I was on the look out for any oversized envelope, larger than most letters with the dimensions of a manila folder but slender enough to fold to the curved half-circle of our mailbox. Each time that the envelope didn’t arrive, I could breathe for a second, being relieved for the day. But it wasn’t for long – I mentally prepped myself for the next day of waiting and anxiety. It had to come soon. And I had to get it before anybody in the family did.
I wasn’t out to my family. Inside the package would be our prom pictures: my then boyfriend and I, two boys, hands clasped and suits matching. My parents wouldn’t be ready to see this picture, especially because one of them was their only son.
My patience paid off. A day later, the photos arrived and I let myself melt after secretly peering into the envelope. When I looked at our photos, all of the anxiety and fear was worth it. I kept them hidden in my room most of the time, only bringing it out whenever I was feeling particularly lonely or needed something to cheer me up.
One day, I got a call from my mom while I was out. “I cleaned your room today. I just wanted to let you know.” Searching for a reason why she would call me for something so simple, I thanked her and let her know I’d be home for dinner.
The realization only came later. My heart stopped. I forgot to put away our prom pictures. I rushed back home.
I was my parents’ many firsts. I was their first born (and only) son, the first to be surrounded by an entire family who had spent the last twenty years resettling from Vietnam, the first to graduate high school with a 4.0, and the first to go to a UC school – these were some of the highlights of many other firsts.
While more these firsts than I could count were met with anticipation and celebratory welcoming than with unease and tension, my parents never expected that I would also be their first gay child.
I grew up in East Side San Jose, an immense Vietnamese-American enclave and Southeast Asian refugee haven. It was nearly impossible to be alone as a child: our entire extended family lived within three blocks of one another, my schools offered Vietnamese bilingual education, and my friends didn’t question why I brought out fish sauce instead of soy sauce to the dinner table. I had a strong sense of my history and my heritage. Yet despite being affirmed in my Vietnamese identity, I couldn’t shake off a chronic sense of immense loneliness and crippling fear I had growing up. It was a fear I couldn’t escape, one that I was reminded about day to day: the fear of being who I was and loving who I wanted to love. It was paralyzing.
This same fear propelled me home the night my mom called me. Would my key work or would the locks be changed? If I had five minutes to stuff my belongings into a bag, what would I take? How much of a physical or emotional beating could I take before I made a run back out the door?
I was terrified – mostly, of losing my family. I lingered on the sidewalk of my house, carefully observing the lights in every room, as if staring at the flickering yellow glow would magically show me what everyone was doing. I talked to my then boyfriend and made back-up plan after back-up plan in case I would get kicked out. After assuring me a warm place to sleep and food to eat, I worked up the courage to enter the house.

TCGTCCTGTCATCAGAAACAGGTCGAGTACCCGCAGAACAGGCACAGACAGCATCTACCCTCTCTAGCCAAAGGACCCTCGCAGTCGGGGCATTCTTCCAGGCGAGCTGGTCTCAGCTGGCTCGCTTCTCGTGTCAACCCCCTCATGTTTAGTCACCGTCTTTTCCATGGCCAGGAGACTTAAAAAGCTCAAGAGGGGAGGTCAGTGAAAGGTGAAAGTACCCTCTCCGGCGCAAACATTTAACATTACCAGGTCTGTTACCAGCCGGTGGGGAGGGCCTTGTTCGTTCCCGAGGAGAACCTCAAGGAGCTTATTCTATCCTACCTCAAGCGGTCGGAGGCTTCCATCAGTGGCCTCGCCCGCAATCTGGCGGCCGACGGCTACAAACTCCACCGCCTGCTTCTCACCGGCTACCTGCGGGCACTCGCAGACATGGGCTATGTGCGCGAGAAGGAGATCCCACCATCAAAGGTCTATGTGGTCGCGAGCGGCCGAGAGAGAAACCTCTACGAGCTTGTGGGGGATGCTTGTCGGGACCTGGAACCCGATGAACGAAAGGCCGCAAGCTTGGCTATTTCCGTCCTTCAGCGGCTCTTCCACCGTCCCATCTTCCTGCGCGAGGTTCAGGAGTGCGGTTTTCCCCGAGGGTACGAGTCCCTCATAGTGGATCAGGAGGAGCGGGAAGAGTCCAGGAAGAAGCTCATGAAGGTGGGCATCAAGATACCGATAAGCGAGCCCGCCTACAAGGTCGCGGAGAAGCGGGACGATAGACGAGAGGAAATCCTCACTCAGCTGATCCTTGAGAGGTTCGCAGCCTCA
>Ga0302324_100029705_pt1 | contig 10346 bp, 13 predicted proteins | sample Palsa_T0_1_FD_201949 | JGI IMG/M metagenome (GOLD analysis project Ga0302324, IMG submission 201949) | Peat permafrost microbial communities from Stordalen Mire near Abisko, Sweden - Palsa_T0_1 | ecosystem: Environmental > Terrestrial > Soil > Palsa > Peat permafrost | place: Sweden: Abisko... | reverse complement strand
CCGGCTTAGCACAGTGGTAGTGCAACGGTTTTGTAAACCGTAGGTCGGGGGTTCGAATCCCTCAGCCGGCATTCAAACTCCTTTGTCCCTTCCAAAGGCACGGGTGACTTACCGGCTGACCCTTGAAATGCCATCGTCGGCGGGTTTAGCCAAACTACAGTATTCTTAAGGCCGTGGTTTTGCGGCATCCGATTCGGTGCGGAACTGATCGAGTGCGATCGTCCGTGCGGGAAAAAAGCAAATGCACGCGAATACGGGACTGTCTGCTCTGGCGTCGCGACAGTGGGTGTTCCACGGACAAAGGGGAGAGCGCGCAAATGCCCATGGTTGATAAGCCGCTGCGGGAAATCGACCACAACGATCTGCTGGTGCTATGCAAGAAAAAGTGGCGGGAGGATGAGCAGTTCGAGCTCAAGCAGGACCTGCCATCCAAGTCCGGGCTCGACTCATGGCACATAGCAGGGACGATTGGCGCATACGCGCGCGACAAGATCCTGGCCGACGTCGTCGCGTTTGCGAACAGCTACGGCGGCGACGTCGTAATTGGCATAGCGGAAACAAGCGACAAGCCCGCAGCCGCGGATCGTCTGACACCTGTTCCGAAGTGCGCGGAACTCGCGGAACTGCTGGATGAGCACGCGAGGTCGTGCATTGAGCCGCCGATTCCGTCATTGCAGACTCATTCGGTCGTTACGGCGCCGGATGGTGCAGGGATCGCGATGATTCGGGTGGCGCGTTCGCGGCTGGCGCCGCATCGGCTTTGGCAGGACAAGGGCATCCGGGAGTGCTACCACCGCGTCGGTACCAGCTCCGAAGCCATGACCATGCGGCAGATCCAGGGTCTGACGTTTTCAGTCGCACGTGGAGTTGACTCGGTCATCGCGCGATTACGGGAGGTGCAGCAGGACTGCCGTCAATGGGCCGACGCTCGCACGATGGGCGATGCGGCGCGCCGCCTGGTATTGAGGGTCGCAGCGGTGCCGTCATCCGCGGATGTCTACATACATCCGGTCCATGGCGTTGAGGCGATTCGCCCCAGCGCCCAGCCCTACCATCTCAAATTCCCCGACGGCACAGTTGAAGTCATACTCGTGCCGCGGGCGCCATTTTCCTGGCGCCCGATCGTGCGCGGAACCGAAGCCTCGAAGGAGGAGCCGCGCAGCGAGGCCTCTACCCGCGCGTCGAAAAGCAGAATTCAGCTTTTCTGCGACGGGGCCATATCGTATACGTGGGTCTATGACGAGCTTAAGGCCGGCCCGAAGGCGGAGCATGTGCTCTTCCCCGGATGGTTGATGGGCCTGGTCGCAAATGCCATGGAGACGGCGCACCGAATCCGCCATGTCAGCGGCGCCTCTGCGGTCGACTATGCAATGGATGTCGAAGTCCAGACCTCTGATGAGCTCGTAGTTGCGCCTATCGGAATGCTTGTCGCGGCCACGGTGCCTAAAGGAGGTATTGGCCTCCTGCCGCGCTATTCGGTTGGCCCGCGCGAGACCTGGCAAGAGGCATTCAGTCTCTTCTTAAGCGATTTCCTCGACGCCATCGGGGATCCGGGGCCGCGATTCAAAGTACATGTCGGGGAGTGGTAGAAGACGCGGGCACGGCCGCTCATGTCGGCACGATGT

My keys worked. I stepped inside. It was quiet. My mom was watching TV with my dad. I snuck my way past them, still fearful. As I entered my room, I couldn’t have prepared myself for what I saw.
At the front of my desk was my prom picture, neatly framed in new black wood.
We don’t speak of it much but small actions have liberated me over the years. They no longer bother me about girlfriends. They invite my “friend” over for family celebrations. They leave out two plates for breakfast when my boyfriend stays for the night. In the process of letting go of fear and allowing myself to love without fear of losing my family, I have become an active member of both the Vietnamese and LGBT community, working with youth and advocating for a stronger future. I would have never done any of this had I continued to live in fear.
Like many Vietnamese families, there wasn’t much my family could offer by way of support, but what they did have was their love. But this was all I could have asked for and this is what I ask of all my readers: continue loving your sons, daughters, little brothers and sisters even if they love somebody of the same sex. You have the power to transform and empower a life and I urge you to use it for the better.
Follower Fridays is a series of profiles highlighting members of Gaysian Third Space to showcase the diversity of gaysians in the Community. This week’s featured member is @clinth.
Who are you?
hm, my name is Clinton. I’m 23, gay, and Chinese American.
Where are you from?
I was born and raised in Chicago, before moving to Ann Arbor where I studied at the University of Michigan.
I moved back to Chicago shortly after graduating.
What do you do?
I am currently a barista at Starbucks. On my days off, I am usually hanging out with friends or spending time with my mom.
What are you passionate about?
I studied political science as an undergraduate, but I also care deeply about improving mental health and anxiety-related disorders.
I am also an avid fan of tennis.
What is your dream job (real or fantasy)?
I’ve always wanted to be an attorney, but really, I’d be happy doing anything where I can help those that need it the most.
If you could change the world with one idea, what would it be?
Live compassionately and intentionally.